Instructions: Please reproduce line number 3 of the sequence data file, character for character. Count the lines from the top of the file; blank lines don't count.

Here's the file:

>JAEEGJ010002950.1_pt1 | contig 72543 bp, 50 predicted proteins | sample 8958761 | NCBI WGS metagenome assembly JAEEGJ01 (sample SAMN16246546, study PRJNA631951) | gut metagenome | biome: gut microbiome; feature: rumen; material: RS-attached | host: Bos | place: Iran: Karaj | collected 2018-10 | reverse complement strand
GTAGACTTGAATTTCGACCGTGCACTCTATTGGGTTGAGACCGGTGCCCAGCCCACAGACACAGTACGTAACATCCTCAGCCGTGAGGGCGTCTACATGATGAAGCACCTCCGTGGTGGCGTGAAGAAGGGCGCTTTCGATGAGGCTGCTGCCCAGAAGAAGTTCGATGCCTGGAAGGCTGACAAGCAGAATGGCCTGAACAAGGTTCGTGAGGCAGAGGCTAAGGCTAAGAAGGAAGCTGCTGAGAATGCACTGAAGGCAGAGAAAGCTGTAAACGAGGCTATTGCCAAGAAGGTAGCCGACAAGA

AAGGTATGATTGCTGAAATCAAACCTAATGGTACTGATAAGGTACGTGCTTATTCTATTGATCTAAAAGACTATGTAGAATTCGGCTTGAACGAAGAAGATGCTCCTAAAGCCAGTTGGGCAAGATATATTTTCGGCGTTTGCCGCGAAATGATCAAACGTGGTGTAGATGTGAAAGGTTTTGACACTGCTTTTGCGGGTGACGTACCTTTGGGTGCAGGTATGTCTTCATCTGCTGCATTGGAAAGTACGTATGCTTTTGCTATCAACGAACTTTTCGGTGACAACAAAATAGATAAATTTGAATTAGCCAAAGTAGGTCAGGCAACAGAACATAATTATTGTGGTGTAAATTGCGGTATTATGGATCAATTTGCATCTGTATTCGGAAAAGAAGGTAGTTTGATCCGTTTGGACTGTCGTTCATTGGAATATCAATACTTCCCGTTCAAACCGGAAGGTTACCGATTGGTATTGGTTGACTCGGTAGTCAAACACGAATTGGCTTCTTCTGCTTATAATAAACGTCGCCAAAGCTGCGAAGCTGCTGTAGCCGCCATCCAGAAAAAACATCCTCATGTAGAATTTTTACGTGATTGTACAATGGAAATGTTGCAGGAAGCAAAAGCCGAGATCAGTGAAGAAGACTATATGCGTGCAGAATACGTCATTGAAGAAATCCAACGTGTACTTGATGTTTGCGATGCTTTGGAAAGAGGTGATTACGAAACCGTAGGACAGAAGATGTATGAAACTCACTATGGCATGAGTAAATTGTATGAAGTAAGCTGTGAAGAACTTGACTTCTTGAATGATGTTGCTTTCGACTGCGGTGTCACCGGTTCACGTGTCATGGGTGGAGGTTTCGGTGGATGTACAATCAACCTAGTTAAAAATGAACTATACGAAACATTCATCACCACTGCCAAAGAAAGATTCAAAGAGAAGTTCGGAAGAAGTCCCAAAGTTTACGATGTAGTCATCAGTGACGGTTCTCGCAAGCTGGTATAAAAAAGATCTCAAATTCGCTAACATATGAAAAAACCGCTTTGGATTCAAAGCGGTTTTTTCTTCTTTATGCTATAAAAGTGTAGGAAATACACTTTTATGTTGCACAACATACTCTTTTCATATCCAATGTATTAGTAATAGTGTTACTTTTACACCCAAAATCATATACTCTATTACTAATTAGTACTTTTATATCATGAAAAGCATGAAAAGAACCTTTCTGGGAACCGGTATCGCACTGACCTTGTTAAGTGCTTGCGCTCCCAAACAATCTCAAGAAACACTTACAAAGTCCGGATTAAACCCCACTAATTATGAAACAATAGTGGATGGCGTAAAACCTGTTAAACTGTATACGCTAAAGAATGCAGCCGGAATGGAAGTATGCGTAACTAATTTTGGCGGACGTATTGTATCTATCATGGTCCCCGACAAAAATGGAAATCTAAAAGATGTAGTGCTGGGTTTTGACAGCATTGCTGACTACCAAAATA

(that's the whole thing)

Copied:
AAGGTATGATTGCTGAAATCAAACCTAATGGTACTGATAAGGTACGTGCTTATTCTATTGATCTAAAAGACTATGTAGAATTCGGCTTGAACGAAGAAGATGCTCCTAAAGCCAGTTGGGCAAGATATATTTTCGGCGTTTGCCGCGAAATGATCAAACGTGGTGTAGATGTGAAAGGTTTTGACACTGCTTTTGCGGGTGACGTACCTTTGGGTGCAGGTATGTCTTCATCTGCTGCATTGGAAAGTACGTATGCTTTTGCTATCAACGAACTTTTCGGTGACAACAAAATAGATAAATTTGAATTAGCCAAAGTAGGTCAGGCAACAGAACATAATTATTGTGGTGTAAATTGCGGTATTATGGATCAATTTGCATCTGTATTCGGAAAAGAAGGTAGTTTGATCCGTTTGGACTGTCGTTCATTGGAATATCAATACTTCCCGTTCAAACCGGAAGGTTACCGATTGGTATTGGTTGACTCGGTAGTCAAACACGAATTGGCTTCTTCTGCTTATAATAAACGTCGCCAAAGCTGCGAAGCTGCTGTAGCCGCCATCCAGAAAAAACATCCTCATGTAGAATTTTTACGTGATTGTACAATGGAAATGTTGCAGGAAGCAAAAGCCGAGATCAGTGAAGAAGACTATATGCGTGCAGAATACGTCATTGAAGAAATCCAACGTGTACTTGATGTTTGCGATGCTTTGGAAAGAGGTGATTACGAAACCGTAGGACAGAAGATGTATGAAACTCACTATGGCATGAGTAAATTGTATGAAGTAAGCTGTGAAGAACTTGACTTCTTGAATGATGTTGCTTTCGACTGCGGTGTCACCGGTTCACGTGTCATGGGTGGAGGTTTCGGTGGATGTACAATCAACCTAGTTAAAAATGAACTATACGAAACATTCATCACCACTGCCAAAGAAAGATTCAAAGAGAAGTTCGGAAGAAGTCCCAAAGTTTACGATGTAGTCATCAGTGACGGTTCTCGCAAGCTGGTATAAAAAAGATCTCAAATTCGCTAACATATGAAAAAACCGCTTTGGATTCAAAGCGGTTTTTTCTTCTTTATGCTATAAAAGTGTAGGAAATACACTTTTATGTTGCACAACATACTCTTTTCATATCCAATGTATTAGTAATAGTGTTACTTTTACACCCAAAATCATATACTCTATTACTAATTAGTACTTTTATATCATGAAAAGCATGAAAAGAACCTTTCTGGGAACCGGTATCGCACTGACCTTGTTAAGTGCTTGCGCTCCCAAACAATCTCAAGAAACACTTACAAAGTCCGGATTAAACCCCACTAATTATGAAACAATAGTGGATGGCGTAAAACCTGTTAAACTGTATACGCTAAAGAATGCAGCCGGAATGGAAGTATGCGTAACTAATTTTGGCGGACGTATTGTATCTATCATGGTCCCCGACAAAAATGGAAATCTAAAAGATGTAGTGCTGGGTTTTGACAGCATTGCTGACTACCAAAATA